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Fast train’s Canberra snub a win for Yass, Goulburn

By Charlotte Harper - 18 July 2016 22

A still from CLARA's promotional video for their proposed high-speed rail network.

I reckon ACT Chief Minister Andrew Barr is just as disappointed as I am in the latest proposal for a very fast train between Sydney and Melbourne, and for the same two reasons: because it bypasses – nay, snubs – the national capital; and because even if it does defy the odds and go ahead, it won’t be completed till we’re octogenarians.

The $200 billion train line announced by a Consolidated Land and Rail Australia (CLARA) last week would be 917km long, connecting Melbourne with Sydney via Shepparton, Albury, Gundagai, Yass and Goulburn, bypassing Canberra altogether, with travellers to access Canberra Airport via a separate high-speed spur line from Yass.

Route map CLARA

The project’s advisory board consists of a ex-Federal Trade Minister Andrew Robb, former NSW premier (Barry O’Farrell) and ex-Victorian premier (Steve Bracks) as well as several people with political and business connections in the US.

I contacted Mr Barr’s office three days ago to ask some questions about all of this, and have yet to hear back [UPDATE: They responded this afternoon, please see comments below]. Here are the questions I’ve asked:

What does the Chief Minister think about the fact that the proposed line doesn’t service Canberra directly? Would it be his preference that it did, and if so, why would that be better for Canberrans?

Steve Byron has said the ACT Government endorses the airport hosting the station for the high-speed spur line from Yass. Is that right, and what are the benefits of the station being at the airport rather than in the CBD?

Has CLARA been in touch with the ACT Government about any of this?

My guesses at his answers are that he doesn’t like the fact that it skips Canberra; that he would prefer to see Canberra on the route itself rather than tacked on because the economic and social benefits would be enormous for the capital; that his government does endorse the airport hosting the station for the feed-in train because building such a station in Canberra’s CBD would cause a major headaches; and no, CLARA haven’t been in touch with the ACT Government about any of it.

But those are just my guesses. I’ll update this article if Mr Barr gets back to me with his thoughts on the matter.

I’m particularly frustrated about all of this because it is so hard to catch a train from Canberra to Melbourne now, and surely this is something developers should try to fix if they’re going to build a new fast rail network between Sydney and Melbourne.

As it stands, there is no direct train between Melbourne and Canberra. Passengers are required to take a bus to a regional centre such as Yass or Goulburn to join the Sydney to Melbourne train. If you want to join the overnight train from Sydney to Melbourne at Goulburn, you need to drive there and leave your car parked at the station, or catch a bus earlier in the day and find a way to entertain yourself for the few hours till the train arrives at midnight. Cafe hopping, perhaps? Dinner and a movie? It might work for some, but not with small kids in tow, which is why on a recent trip we elected to take the day train and found a bus that connected with it in a timely manner (after three hours on the road, mind you) … at that hub of inter-city transportation, Cootamundra.

While Canberra would miss out on many of the benefits a fast rail network could provide to the capital, if the CLARA proposal went ahead, Yass and Goulburn would score big time, with Sydney suddenly just half an hour away via a direct fast train.The chairman and co-founder of CLARA, Nick Cleary, told the Australian Financial Review last week that the company planned to build eight new “smart cities” along the fast train route, and to fund the rail line entirely through proceeds from land deals rather than public funding.

My hair is turning grey just thinking about how long it will take to build the planned network: 40 years all up, with the first stage being between Melbourne and Shepparton. I might be able to take the spur line to Yass then change for the fast train to Sydney in time to celebrate my 85th birthday.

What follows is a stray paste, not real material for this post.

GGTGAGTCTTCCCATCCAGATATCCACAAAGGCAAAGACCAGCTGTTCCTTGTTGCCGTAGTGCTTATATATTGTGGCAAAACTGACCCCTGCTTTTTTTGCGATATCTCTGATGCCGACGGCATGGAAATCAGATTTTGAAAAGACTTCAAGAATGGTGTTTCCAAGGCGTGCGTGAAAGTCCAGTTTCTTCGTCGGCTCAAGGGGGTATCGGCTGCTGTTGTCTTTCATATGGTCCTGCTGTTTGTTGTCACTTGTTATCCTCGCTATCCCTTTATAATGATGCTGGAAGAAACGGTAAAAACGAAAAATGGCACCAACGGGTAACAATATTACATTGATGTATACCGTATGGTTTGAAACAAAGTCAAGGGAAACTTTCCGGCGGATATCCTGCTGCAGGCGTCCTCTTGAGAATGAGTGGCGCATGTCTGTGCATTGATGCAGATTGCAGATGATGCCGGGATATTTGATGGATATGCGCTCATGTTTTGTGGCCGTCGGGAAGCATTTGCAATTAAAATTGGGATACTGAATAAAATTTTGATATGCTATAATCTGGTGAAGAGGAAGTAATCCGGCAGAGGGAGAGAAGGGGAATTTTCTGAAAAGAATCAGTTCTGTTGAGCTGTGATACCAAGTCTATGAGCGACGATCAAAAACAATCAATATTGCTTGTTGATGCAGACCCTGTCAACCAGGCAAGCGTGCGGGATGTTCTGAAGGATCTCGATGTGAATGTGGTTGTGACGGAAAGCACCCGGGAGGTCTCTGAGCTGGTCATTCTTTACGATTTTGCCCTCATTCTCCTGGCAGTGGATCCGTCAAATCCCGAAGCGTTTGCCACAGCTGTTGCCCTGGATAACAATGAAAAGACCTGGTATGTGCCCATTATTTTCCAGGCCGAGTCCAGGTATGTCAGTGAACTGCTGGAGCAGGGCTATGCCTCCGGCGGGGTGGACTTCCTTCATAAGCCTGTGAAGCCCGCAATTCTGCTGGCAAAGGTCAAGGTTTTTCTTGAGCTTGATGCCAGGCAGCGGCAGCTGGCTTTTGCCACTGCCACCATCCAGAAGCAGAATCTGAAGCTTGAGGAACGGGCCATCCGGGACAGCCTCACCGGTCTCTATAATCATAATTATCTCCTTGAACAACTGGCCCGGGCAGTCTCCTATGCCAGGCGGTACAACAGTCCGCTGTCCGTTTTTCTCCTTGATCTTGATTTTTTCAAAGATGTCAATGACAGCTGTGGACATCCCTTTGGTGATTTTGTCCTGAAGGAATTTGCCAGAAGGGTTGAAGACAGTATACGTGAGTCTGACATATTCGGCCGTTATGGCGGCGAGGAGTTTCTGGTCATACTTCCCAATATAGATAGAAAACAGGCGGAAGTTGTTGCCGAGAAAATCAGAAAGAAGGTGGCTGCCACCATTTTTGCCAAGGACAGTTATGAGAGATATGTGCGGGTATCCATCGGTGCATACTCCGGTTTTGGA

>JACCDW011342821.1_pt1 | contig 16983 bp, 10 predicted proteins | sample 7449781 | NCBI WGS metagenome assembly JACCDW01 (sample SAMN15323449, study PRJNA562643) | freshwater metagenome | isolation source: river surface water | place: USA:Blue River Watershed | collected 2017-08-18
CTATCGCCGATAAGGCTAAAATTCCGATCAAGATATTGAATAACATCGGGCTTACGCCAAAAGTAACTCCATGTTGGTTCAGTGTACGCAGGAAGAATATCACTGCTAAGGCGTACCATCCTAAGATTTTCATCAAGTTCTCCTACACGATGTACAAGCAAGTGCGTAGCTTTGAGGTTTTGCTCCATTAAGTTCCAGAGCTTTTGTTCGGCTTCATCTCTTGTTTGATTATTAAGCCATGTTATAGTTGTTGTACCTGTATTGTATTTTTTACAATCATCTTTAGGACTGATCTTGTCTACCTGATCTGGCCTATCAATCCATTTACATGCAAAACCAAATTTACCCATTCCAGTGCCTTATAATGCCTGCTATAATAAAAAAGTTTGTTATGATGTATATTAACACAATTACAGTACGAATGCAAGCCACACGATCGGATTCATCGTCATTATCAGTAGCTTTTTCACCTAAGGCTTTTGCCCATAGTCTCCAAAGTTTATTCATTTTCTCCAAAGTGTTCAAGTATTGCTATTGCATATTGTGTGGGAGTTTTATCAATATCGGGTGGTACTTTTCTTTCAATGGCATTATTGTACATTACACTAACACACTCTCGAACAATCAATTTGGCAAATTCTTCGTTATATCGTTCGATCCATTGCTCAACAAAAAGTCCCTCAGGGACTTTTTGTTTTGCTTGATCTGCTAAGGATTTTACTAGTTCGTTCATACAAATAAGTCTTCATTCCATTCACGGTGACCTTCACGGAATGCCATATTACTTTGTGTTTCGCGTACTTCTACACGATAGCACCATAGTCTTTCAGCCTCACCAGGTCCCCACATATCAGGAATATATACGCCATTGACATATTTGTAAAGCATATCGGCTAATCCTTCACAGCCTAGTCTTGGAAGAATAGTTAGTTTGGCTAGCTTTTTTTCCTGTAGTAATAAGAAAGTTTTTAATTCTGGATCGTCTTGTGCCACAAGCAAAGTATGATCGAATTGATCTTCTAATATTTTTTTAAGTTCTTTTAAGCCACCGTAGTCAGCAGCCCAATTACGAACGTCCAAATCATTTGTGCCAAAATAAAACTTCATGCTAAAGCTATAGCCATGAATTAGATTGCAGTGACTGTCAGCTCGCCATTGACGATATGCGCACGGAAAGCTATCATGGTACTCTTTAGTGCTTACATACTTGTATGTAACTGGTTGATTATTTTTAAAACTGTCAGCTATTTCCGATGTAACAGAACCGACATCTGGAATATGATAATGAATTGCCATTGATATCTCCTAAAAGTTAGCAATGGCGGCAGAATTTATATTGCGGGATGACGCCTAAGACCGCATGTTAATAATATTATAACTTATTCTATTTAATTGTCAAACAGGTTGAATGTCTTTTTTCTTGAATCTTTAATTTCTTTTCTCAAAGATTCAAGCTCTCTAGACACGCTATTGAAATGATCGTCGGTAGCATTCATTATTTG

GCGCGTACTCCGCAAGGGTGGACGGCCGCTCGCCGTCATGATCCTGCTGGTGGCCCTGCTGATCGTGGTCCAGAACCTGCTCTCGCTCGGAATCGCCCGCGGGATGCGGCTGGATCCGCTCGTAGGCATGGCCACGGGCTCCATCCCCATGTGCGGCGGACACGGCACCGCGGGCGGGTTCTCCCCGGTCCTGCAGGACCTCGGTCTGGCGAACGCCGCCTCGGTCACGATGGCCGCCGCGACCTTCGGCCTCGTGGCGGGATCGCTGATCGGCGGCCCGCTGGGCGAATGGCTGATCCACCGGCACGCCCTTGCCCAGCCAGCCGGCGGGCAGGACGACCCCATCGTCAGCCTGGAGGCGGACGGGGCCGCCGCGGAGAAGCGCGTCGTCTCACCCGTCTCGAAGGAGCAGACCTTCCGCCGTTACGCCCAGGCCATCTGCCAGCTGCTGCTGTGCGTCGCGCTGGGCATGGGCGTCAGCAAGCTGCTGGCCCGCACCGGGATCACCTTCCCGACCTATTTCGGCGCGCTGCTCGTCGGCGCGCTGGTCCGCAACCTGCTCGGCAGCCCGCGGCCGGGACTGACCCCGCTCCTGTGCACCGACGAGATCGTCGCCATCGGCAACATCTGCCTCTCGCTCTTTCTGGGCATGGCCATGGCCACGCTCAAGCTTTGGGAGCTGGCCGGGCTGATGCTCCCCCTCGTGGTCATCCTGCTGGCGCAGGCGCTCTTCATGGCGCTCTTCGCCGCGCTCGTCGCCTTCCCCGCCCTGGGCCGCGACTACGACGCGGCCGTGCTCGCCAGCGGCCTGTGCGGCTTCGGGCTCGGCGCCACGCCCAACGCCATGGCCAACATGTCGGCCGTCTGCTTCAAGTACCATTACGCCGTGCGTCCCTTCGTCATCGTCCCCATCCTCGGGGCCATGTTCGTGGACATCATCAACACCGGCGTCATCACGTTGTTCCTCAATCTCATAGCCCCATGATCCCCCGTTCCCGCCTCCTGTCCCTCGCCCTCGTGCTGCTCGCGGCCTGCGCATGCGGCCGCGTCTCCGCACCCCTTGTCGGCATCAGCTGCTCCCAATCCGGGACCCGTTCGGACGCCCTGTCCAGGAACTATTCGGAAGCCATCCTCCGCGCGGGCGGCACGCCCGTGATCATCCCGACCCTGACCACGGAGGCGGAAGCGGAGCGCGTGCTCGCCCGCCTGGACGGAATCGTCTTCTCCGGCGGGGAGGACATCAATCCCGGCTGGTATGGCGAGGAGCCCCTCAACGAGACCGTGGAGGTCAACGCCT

I’m making light of this, but it’s actually incredibly disappointing. Politicians have been talking about a fast train between Canberra, Sydney and Melbourne since I was a little girl. I have long believed one of them would find a way to make it happen while I was still mobile enough to make use of it. Now I wonder whether I’ll live long enough to see it at all.

What’s Your opinion?


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22 Responses to
Fast train’s Canberra snub a win for Yass, Goulburn
MERC600 2:17 pm 19 Jul 16

I seem to remember a few years back there was a proposal the V F train would steam along through Gippsland, throw a lefty up to Delegate, then onto Canberra and parts beyond. I remember a Delegate real estate ad spruiking ‘buy now as the train is a comin”.

I think this latest proposal could be called another pie in the sky.

Out of interest I looked up ‘pie in the sky’ just to see where it came from. and found this one interesting
answer;

Pie In The Sky

Meaning
“A promise of heaven, while continuing to suffer in this life.”

Sort of sums up a lot about this place I’d be thinkin.

JC 3:50 am 19 Jul 16

OP ever looked at the geography to Canberra’s south and west? Those hills don’t make for a good (cost effective) railway alignment. The alternative is to come in from Sydney then back out to Melbourne, a bit like driving to Melbourne from Sydney via the federal and Barton highways. Again not sensible as a through route.

From what I recall all proposals thus far for a Sydney to Melbourne line have had Canberra as a spur rather than being on the through line for these very practical reasons.

gooterz 7:45 pm 18 Jul 16

madelini said :

Garfield said :

You would think that one of the main reasons they aren’t coming direct to Canberra is that there is no land for them to ‘capture’ as all Territory land is leasehold.

Good point – that, plus the fact that land here is already very expensive, so there’s more prospect of profits in less desirable and/or yet to be developed locations. Anyway, decentralisation does not have a happy history in Australia, and this plan is highly unlikely to change that.

Little to do with it. It would cost more and you’d have to go though state forests to get past Canberra.
if a train stops in Canberra then where does it leave?

If it were possible why would anyone pay for it? ACT would have to pony up the cost and convince everyone in NSW to trek though their forests. With a green running the show it isn’t going to happen.